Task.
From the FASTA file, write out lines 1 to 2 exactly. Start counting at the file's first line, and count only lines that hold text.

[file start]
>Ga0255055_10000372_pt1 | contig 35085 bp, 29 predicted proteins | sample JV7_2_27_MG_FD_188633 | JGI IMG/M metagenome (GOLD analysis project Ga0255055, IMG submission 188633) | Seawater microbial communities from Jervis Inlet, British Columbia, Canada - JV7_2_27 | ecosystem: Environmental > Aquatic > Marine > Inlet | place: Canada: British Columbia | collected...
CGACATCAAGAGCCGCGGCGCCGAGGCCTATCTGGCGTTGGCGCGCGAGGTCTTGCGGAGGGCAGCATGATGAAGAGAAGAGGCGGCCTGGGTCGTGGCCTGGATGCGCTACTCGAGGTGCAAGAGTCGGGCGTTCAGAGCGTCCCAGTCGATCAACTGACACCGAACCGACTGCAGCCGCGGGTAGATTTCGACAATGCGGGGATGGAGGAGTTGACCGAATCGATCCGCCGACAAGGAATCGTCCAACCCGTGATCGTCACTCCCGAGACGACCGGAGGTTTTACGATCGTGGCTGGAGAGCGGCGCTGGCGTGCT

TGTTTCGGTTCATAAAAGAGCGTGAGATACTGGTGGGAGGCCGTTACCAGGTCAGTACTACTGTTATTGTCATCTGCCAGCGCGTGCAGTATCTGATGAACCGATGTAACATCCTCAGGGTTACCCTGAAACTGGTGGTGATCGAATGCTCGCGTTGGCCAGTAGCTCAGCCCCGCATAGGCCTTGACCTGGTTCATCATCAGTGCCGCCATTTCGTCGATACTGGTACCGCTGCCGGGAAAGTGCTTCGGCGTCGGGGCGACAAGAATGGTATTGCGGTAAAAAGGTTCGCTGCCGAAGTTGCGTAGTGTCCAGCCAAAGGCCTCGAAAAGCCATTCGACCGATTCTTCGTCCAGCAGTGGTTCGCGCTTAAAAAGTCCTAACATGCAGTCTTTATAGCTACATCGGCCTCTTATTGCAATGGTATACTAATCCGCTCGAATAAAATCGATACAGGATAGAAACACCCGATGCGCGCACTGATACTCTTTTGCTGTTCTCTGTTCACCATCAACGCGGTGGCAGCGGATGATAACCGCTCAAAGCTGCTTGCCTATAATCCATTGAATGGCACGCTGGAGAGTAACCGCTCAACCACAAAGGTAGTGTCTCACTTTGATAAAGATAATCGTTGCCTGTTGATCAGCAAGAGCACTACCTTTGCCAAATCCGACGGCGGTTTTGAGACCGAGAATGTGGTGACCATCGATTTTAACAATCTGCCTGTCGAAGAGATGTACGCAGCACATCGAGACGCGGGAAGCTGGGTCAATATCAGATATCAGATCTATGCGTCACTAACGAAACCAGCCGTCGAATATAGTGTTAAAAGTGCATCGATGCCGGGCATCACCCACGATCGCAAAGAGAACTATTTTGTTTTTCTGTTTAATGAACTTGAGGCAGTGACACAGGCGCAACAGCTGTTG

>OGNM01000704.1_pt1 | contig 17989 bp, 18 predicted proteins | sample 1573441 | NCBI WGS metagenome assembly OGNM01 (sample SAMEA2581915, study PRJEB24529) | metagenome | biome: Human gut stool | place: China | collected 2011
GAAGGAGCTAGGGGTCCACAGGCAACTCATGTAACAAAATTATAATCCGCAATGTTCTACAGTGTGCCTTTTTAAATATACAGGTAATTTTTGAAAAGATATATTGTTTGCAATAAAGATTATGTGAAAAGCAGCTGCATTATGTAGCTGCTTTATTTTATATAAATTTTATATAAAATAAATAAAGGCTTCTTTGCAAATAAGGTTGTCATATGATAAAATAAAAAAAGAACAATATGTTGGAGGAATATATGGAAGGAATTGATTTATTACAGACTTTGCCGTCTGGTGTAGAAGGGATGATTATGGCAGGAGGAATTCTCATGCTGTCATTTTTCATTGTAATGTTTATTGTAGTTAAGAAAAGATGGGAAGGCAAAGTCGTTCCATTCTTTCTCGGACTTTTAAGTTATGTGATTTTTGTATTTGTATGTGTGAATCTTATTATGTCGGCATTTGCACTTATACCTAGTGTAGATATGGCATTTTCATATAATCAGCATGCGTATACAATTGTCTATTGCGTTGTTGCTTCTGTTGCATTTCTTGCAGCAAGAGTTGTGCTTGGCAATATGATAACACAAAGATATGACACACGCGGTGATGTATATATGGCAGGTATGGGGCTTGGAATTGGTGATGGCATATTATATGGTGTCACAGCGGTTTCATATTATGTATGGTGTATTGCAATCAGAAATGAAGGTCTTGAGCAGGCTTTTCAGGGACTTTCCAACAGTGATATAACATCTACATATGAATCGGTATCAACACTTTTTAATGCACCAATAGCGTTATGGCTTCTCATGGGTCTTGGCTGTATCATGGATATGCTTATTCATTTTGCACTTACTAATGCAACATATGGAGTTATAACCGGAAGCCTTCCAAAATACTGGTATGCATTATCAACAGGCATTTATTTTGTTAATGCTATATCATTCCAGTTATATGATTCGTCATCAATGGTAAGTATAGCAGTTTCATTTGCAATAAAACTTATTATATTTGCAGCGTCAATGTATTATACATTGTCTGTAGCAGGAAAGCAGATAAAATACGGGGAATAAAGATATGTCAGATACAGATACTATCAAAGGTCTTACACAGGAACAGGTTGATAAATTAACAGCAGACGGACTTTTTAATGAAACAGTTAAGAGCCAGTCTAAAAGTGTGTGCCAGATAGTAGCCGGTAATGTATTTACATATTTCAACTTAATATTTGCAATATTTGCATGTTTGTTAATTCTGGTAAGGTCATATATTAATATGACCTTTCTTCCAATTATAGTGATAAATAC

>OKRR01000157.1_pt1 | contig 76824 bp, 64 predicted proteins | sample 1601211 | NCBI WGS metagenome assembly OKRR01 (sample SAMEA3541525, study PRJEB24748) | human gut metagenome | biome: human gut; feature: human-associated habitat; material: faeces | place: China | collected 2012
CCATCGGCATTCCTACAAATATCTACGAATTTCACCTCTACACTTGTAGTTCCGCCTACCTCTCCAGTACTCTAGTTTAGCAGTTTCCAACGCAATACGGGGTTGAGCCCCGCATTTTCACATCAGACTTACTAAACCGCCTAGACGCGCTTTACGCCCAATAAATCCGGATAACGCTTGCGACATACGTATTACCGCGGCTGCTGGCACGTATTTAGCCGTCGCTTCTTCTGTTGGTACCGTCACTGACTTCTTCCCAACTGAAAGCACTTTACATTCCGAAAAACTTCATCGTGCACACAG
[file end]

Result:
>Ga0255055_10000372_pt1 | contig 35085 bp, 29 predicted proteins | sample JV7_2_27_MG_FD_188633 | JGI IMG/M metagenome (GOLD analysis project Ga0255055, IMG submission 188633) | Seawater microbial communities from Jervis Inlet, British Columbia, Canada - JV7_2_27 | ecosystem: Environmental > Aquatic > Marine > Inlet | place: Canada: British Columbia | collected...
CGACATCAAGAGCCGCGGCGCCGAGGCCTATCTGGCGTTGGCGCGCGAGGTCTTGCGGAGGGCAGCATGATGAAGAGAAGAGGCGGCCTGGGTCGTGGCCTGGATGCGCTACTCGAGGTGCAAGAGTCGGGCGTTCAGAGCGTCCCAGTCGATCAACTGACACCGAACCGACTGCAGCCGCGGGTAGATTTCGACAATGCGGGGATGGAGGAGTTGACCGAATCGATCCGCCGACAAGGAATCGTCCAACCCGTGATCGTCACTCCCGAGACGACCGGAGGTTTTACGATCGTGGCTGGAGAGCGGCGCTGGCGTGCT